ICG-001, it turns out, has a significant effect on the Wnt pathway—a critical series of signals in cell to cell communication during physiologic periods of cell growth, such as pathophysiological tissue growth in cancer. “This pathway is very important in early development of virtually all organ systems,” he notes.

It is particularly important in cancers, which is where Kahn started. “The cells we used had a gene mutation that is present in about 85 percent of colorectal cancers. When you have this mutation, then the protein beta-catenin is no longer degraded, which should occur in a differentiated healthy cell. If the mutation is present, beta-catenin builds up and translocates to the nucleus. When it does, it acts as a transcription factor and drives the expression of genes that are involved in cancer.”

ICG-001 blocks signaling on one of two coactivators in the Wnt pathway, called CBP.

“It blocks two huge molecules from interacting with each other. It’s like a pea binding to a basketball,” he said. “That’s enough because this beta catenin/CBP process is important to maintain a non-differentiated status. So that it keeps the cells alive, and allows them to make more copies of themselves like in stem cells or cancer stem cells. However, ICG-001 forces the cells to differentiate.”

Initial studies with ICG-001 have shown dramatic reversals of diseased cell growth in colon cancer and even in fibrosis. “It has essentially no effect on normal cells from healthy patients. We have some ideas why that is, and we’re studying that,” he said.

Kahn is also collaborating with USC colleagues who work with liver fibrosis and lung fibrosis. The hope is to develop ICG-001 analogs that can be used in human clinical trials.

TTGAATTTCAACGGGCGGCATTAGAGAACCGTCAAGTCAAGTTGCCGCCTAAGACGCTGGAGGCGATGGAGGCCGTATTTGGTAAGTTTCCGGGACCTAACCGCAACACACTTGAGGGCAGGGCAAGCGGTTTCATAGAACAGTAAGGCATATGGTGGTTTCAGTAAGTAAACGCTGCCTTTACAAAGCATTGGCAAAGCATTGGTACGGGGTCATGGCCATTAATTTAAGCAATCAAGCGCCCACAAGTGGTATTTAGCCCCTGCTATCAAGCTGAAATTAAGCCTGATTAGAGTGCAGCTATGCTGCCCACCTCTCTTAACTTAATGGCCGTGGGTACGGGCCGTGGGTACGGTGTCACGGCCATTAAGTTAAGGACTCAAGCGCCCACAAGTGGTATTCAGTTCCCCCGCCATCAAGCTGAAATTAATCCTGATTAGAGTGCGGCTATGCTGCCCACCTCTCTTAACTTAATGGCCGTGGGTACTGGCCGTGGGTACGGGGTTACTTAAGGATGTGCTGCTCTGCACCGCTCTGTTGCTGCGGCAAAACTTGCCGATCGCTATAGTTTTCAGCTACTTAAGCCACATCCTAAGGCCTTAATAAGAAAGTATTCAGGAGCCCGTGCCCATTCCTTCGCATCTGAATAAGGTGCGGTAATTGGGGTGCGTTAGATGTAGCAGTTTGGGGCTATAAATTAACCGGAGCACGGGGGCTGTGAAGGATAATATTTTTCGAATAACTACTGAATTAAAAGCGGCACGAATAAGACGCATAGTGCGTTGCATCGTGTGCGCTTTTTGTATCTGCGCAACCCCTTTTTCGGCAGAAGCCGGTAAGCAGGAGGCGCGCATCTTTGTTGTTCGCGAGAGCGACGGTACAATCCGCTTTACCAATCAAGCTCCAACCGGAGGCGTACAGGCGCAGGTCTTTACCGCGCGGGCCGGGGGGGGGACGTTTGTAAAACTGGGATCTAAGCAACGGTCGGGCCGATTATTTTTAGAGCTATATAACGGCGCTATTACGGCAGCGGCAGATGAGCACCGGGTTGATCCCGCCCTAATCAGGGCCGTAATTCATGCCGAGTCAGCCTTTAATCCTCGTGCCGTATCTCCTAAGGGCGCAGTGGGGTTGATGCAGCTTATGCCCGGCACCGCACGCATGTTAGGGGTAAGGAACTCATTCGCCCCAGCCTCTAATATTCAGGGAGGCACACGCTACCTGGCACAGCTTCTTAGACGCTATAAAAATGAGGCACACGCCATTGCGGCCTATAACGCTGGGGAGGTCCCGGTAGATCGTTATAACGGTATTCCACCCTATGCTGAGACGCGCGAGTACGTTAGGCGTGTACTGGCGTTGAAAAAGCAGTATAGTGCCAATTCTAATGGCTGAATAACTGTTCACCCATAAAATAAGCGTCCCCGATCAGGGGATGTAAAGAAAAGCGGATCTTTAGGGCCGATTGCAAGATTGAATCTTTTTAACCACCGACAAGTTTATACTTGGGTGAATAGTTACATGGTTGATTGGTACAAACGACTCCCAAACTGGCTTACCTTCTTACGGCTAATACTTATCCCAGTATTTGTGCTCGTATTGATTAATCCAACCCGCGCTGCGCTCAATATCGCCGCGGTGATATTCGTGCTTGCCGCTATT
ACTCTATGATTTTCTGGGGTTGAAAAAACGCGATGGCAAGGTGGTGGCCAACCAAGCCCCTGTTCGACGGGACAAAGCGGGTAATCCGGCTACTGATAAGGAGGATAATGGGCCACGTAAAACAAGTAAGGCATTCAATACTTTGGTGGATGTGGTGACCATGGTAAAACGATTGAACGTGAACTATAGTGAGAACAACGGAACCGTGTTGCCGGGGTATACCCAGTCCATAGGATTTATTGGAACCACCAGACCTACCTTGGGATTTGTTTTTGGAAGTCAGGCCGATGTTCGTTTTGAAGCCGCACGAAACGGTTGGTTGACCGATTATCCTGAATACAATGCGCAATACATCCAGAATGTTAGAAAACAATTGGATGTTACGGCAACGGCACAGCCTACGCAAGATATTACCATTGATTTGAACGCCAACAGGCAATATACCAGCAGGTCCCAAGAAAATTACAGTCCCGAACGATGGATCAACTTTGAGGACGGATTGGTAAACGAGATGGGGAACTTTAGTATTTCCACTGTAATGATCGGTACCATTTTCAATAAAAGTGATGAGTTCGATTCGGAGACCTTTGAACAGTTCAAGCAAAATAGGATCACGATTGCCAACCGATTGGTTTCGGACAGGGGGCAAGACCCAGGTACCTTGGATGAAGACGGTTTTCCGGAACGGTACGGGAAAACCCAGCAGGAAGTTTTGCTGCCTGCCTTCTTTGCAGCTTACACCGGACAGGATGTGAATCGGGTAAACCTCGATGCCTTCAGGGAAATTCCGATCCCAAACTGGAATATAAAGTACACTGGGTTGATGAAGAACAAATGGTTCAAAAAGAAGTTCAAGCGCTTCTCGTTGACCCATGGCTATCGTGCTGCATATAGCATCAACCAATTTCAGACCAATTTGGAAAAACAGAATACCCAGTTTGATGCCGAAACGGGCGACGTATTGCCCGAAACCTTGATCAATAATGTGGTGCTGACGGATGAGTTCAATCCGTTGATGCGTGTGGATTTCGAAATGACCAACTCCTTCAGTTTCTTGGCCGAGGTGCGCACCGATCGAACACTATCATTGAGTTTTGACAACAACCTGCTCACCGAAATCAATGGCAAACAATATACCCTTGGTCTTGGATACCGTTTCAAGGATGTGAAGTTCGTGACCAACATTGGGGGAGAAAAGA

Driving proliferation without differentitation is also important, Kahn explains, because “if you take stem cells ex vivo and you want to expand the population without them differentiating in the flask, you need to block the other interaction between p300 and beta-catenin.”

Another small molecule, IQ-1 appears to stop cells from differentiating and allows for the expansion of ES cells under defined conditions.

“The choice to remain undifferentiated or to differentiate is about as fundamental an event that can happen in a cell. It says, ‘Do I want to make an exact duplicate of myself, or do I want to keep myself as myself and then my duplicate I’m actually going to send down a pathway to become a brain cell, a blood cell, whatever.”

With further research, Kahn hopes to understand how the coactivators are controlled in the natural environment. And he is pursuing the holy grail of stem cell differentiation.

“ICG 001 will initiate the differentiation process,” he said. “So if we take a muscle precursor cell and try to differentiate it with ICG-001, it starts to take on the form of striated muscles, and some of the molecular markers of muscles cells are there. But some of them are not. So it initiates the process but doesn’t complete it. We’ll probably need to add other things to get specific lineages. We’re just getting started on this.”

New USC researcher blurs the lines separating biomedical disciplines